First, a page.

See what the camera sees
The most important thing to remember is to look carefully through the viewfinder before you shoot. Learn to see what the camera sees. Don’t just see what you want to see; look at what’s really there. Instead of focusing on the part of the picture you like, consciously look for anything that you wouldn’t want to be in the scene. Are there telephone wires in the top of the frame? Do the elements of the picture collide in confusing ways? (Tree branches growing out of a person’s head in a careless portrait is a classic example.)
Many of these composition problems are easy to fix. Stepping a few inches to the left or right, tilting the camera up or down, or lowering your point of view closer to the ground can eliminate unwanted elements. Once you’ve made adjustments, examine the frame again, from edge to edge and corner to corner. You can crop distracting details out of the print later, but you should rely on cropping only as a last resort.
Digital cameras provide instant feedback, which can help you capture just the photo you want. Instead of waiting for the pictures to come back from the lab, you can see them full-size as soon as you upload them to your computer. Even professional photographers who still prefer film for their final product often rely on digital cameras to preview their images.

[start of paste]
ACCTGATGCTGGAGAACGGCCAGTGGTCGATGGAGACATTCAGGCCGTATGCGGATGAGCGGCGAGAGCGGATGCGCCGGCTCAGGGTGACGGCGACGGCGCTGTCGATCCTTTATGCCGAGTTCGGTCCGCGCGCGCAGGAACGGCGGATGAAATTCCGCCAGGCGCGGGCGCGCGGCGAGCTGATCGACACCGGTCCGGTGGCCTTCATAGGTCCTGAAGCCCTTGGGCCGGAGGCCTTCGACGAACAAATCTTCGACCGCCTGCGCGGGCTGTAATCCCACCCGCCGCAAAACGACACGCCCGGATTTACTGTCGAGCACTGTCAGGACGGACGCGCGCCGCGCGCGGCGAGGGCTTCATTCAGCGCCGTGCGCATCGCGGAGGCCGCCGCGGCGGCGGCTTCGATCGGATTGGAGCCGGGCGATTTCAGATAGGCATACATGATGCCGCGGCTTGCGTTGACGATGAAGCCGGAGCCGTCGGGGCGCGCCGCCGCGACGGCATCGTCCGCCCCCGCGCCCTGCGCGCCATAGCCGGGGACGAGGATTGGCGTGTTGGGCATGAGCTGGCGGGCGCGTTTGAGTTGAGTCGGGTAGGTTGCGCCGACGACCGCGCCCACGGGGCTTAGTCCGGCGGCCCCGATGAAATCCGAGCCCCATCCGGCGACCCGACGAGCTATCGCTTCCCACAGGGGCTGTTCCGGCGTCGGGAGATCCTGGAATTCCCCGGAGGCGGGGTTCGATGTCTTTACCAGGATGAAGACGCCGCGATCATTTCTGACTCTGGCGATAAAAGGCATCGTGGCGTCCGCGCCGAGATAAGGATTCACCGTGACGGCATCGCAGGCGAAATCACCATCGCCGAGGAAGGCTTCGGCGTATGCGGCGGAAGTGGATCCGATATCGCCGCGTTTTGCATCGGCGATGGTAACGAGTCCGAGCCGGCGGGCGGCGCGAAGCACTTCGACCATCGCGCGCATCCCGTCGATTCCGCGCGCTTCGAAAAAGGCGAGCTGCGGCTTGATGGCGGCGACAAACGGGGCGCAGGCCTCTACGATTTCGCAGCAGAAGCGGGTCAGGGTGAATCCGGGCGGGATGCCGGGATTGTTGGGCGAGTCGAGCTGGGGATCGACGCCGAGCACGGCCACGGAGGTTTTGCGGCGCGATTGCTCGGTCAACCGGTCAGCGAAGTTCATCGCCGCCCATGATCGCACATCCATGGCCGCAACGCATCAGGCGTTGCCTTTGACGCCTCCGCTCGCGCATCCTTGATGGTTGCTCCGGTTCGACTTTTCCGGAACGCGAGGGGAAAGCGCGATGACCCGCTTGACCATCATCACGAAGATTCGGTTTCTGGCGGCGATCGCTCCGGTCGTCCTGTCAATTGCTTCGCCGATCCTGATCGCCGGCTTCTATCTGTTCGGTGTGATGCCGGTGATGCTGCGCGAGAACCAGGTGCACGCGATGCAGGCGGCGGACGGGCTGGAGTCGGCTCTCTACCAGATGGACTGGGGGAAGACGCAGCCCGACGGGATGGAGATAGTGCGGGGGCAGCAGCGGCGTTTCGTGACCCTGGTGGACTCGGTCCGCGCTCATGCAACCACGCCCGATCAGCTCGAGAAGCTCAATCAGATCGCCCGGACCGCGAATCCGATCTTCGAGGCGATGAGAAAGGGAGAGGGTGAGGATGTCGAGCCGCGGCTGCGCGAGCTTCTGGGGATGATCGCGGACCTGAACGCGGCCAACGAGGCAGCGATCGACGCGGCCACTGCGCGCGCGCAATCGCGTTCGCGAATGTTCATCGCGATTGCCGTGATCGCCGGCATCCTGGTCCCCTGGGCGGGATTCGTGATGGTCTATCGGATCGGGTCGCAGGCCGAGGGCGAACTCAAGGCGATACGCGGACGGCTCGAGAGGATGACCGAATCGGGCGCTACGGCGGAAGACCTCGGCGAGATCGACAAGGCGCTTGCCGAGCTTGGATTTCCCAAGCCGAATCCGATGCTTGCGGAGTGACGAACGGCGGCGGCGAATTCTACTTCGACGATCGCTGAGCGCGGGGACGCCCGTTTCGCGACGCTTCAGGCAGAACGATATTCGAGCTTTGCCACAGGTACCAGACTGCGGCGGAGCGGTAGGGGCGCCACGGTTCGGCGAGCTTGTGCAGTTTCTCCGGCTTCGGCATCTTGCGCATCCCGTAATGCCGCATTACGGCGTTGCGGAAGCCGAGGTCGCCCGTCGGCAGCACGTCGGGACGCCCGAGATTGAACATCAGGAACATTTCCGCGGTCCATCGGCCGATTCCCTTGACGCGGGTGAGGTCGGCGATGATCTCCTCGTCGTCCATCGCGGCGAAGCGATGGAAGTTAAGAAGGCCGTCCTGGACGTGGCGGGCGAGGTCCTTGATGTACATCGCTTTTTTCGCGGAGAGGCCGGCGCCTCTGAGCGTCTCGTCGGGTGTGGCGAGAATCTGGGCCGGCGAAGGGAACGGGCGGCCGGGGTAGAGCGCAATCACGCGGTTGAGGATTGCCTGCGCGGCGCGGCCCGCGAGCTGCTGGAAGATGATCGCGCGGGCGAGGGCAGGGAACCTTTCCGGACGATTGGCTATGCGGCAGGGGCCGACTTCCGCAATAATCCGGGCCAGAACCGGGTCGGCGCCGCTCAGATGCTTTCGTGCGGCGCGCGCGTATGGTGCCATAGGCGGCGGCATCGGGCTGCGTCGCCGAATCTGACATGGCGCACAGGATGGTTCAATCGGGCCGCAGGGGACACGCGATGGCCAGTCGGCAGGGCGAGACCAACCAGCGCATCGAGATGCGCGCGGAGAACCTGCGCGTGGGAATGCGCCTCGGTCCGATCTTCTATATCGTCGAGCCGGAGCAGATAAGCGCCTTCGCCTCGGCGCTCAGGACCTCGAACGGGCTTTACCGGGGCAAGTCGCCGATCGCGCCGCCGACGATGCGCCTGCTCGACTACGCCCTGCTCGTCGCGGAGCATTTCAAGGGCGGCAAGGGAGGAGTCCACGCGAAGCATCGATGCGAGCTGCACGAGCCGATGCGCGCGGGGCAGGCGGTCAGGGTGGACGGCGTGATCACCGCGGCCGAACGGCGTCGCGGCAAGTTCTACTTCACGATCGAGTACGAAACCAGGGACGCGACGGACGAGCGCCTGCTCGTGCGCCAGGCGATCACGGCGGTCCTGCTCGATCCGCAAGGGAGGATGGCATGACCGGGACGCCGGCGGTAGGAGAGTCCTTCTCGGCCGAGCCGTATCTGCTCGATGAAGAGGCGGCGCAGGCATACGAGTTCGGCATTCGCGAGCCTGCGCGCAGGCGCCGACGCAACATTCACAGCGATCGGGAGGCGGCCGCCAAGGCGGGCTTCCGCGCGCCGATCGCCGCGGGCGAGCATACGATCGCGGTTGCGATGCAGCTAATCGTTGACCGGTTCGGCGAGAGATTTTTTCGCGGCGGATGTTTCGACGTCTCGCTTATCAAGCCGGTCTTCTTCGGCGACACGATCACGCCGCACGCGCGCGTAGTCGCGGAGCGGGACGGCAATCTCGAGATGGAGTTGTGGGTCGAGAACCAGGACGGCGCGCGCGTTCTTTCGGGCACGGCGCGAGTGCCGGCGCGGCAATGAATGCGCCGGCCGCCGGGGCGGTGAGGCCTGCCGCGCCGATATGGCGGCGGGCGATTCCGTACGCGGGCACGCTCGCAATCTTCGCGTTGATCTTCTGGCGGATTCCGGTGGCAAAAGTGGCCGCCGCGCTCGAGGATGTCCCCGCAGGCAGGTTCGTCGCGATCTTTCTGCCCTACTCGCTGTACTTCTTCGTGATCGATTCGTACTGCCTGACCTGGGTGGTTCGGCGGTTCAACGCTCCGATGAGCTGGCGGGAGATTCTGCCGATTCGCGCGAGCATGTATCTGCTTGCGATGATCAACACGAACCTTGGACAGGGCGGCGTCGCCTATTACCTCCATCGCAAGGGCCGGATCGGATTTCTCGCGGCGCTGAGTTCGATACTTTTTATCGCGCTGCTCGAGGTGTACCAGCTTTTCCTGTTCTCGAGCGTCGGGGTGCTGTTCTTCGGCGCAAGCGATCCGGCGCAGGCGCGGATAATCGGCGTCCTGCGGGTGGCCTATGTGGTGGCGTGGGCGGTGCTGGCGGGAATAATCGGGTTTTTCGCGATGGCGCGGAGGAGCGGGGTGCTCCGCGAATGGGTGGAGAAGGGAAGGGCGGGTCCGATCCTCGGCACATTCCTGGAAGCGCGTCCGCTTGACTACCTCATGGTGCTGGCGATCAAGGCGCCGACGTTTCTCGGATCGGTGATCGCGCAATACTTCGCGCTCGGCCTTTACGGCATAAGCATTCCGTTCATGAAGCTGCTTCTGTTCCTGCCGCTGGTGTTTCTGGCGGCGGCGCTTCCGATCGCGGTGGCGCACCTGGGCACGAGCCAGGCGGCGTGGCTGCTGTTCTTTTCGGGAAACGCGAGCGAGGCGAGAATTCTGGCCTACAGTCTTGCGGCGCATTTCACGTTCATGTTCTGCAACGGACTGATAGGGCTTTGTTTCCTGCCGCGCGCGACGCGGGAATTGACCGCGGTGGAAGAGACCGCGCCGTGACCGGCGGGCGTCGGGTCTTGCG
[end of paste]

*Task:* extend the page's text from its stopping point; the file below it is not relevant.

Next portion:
If you find it hard to resist shooting on the run, put your camera on a tripod. Besides steadying the camera for long exposures, a tripod will force you to compose more carefully and make it easier to examine the frame thoughtfully before you shoot.
Obviously, taking pictures isn’t just a question of getting rid of unwanted details. By carefully arranging the elements in a picture, you can make sure people see exactly what you want them to see. The eye tends to follow converging lines, and it is drawn to the brightest colors and lightest elements in a photo. A small spot of light on a flower in the shade of a tree will draw attention to the flower; a bright red watering can in the background or a little flash of bright sky in the corner of the image will draw the eye away.